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Sometimes all we need is a bowl of creamy smooth Vanilla Pudding to satisfy a craving. It is amazing how you can take everyday ingredients like milk, eggs, sugar, and vanilla, and transform them into a dessert that tastes so good. It is easy to make, and it is delicious hot, at room temperature, or even cold. It looks so enticing when served in pretty bowls with a dollop of softly whipped cream and a sprinkling of toasted nuts.
When you make Vanilla Pudding what you are really doing is making a ‘cooked’ custard. The difference between a pudding and a custard is that a pudding contains cornstarch. Cornstarch is used to make the pudding thick enough to eat with a spoon. Puddings have to be cooked carefully to prevent lumps. So keep the heat fairly low and use a heavy bottomed saucepan, making sure that you stir constantly with a large heatproof silicone spatula or wooden spoon. Once the pudding has become thick, like mayonnaise, remove it from the heat and add the butter and vanilla extract. If you have any lumps, strain the pudding. If you like your vanilla pudding warm, then by all means eat it right away. But if you like your pudding cold, simply press plastic wrap onto the surface of the puddings and refrigerate until firm (a couple of hours). For those who like a skin (film) on the top of their pudding, let the pudding cool uncovered and then cover with plastic wrap and refrigerate.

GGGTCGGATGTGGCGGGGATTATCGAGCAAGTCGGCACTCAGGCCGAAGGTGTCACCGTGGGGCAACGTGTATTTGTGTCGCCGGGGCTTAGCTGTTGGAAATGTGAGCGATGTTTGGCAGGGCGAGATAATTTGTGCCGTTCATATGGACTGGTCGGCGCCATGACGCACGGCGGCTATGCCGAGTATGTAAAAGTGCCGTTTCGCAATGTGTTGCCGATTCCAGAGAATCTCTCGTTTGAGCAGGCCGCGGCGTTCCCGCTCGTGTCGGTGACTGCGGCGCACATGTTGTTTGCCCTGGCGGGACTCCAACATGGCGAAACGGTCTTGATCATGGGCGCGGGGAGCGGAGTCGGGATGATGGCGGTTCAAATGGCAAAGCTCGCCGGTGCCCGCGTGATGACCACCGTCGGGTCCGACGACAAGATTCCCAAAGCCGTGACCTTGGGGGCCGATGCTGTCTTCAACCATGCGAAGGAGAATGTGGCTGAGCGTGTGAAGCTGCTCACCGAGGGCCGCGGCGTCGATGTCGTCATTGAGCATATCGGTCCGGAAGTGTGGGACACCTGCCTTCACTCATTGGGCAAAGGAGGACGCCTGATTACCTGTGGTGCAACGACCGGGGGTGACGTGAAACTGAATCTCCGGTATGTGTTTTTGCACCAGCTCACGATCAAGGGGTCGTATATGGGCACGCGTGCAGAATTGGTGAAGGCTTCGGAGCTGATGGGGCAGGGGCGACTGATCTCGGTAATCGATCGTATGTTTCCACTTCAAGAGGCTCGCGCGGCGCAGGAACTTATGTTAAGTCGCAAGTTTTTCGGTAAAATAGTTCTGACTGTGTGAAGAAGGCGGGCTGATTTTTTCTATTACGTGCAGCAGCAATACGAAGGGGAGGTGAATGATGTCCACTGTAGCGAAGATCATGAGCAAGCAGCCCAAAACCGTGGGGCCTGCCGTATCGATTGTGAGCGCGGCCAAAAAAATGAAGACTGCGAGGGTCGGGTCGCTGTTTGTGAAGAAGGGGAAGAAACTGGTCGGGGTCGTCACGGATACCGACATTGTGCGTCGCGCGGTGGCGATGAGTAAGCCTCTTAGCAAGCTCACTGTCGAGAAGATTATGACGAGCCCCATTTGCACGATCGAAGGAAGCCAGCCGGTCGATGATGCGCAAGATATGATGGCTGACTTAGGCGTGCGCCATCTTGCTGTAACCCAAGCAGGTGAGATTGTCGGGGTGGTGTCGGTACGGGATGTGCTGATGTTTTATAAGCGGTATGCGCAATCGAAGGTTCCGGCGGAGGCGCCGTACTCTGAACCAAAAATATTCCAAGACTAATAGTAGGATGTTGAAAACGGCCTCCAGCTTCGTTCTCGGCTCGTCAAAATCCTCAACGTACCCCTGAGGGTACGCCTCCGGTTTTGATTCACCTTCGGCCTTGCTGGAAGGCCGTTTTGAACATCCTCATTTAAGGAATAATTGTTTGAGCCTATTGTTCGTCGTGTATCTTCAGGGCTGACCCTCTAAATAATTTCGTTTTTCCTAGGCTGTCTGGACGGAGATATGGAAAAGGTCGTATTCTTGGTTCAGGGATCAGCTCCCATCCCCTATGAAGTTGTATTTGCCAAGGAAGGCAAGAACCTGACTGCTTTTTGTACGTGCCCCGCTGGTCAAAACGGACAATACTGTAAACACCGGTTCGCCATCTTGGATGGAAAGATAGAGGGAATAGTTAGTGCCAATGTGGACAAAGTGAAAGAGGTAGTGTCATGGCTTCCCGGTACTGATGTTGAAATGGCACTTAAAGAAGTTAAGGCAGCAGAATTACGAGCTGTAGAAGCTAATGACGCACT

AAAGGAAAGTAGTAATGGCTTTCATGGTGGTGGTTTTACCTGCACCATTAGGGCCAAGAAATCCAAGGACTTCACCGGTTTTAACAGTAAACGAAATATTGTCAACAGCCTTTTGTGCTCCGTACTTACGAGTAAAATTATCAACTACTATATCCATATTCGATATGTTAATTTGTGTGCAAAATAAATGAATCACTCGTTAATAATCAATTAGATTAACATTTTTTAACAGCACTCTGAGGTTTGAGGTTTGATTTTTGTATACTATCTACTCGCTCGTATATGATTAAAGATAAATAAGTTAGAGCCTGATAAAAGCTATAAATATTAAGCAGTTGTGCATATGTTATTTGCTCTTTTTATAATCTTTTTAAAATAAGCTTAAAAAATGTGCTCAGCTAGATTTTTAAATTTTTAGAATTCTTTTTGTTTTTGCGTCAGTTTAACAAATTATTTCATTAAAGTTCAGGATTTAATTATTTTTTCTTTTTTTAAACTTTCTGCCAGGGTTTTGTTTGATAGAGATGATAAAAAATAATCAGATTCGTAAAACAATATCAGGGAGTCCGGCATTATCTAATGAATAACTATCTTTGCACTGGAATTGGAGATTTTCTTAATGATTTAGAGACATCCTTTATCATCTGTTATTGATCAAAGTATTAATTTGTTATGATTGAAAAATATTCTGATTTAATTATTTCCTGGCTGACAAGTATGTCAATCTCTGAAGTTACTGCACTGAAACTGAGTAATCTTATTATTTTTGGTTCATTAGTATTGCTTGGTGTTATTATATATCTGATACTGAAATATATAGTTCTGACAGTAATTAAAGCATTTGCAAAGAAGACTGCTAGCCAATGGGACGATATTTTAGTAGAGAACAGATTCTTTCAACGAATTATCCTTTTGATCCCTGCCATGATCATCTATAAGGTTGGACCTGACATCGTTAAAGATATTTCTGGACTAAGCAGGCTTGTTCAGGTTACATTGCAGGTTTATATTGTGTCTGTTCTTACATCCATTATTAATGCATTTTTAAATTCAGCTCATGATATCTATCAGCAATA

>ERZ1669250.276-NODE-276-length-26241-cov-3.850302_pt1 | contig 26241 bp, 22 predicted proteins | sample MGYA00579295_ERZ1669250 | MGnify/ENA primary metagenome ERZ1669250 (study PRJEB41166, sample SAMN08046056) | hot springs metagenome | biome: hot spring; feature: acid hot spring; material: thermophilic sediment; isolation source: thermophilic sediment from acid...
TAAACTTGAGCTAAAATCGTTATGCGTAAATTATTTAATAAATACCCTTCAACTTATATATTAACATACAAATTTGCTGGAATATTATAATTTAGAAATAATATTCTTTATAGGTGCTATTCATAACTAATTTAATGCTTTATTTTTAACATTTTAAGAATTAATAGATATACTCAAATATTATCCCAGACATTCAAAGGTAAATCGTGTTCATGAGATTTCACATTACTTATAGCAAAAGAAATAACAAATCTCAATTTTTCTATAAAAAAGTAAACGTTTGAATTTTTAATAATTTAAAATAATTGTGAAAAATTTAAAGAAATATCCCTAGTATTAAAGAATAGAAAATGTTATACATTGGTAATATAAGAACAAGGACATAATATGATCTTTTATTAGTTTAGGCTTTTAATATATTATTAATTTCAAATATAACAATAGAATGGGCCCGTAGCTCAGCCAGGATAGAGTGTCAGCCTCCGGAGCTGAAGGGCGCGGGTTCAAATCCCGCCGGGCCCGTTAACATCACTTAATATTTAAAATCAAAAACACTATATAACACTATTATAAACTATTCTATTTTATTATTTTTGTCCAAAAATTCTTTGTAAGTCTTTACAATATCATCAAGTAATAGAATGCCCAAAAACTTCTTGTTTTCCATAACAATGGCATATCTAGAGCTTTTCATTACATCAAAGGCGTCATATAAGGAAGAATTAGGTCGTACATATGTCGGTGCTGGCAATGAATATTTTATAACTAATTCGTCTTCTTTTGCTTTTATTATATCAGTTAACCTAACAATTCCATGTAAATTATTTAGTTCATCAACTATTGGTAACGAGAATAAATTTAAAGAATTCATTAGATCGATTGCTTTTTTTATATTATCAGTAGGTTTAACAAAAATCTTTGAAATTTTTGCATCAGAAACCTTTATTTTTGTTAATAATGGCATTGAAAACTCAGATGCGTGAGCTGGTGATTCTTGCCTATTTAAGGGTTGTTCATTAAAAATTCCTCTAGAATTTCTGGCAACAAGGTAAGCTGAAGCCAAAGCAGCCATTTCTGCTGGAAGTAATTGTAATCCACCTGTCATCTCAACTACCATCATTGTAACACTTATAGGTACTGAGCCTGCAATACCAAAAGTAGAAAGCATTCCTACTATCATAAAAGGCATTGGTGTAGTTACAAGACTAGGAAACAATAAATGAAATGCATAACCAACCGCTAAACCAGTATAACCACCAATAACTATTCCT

Try to use good quality ingredients when making a Vanilla Pudding. Since vanilla is the prominent flavor in this vanilla pudding, try to use “pure” vanilla extract. Another option is to use pure vanilla bean paste. This paste contains vanilla seeds so your pudding will have those lovely little black seeds in it. You can also use one whole vanilla bean. To use the bean; cut it in half lengthwise and scrape out the seeds and pulp. Add this, along with the pod, to your milk when you are bringing it to a boil. The pod can then be removed, rinsed, dried, and placed in some granulated white sugar to make vanilla sugar.
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Article and Demonstration by Stephanie Jaworski
Photo and Videography by Rick Jaworski
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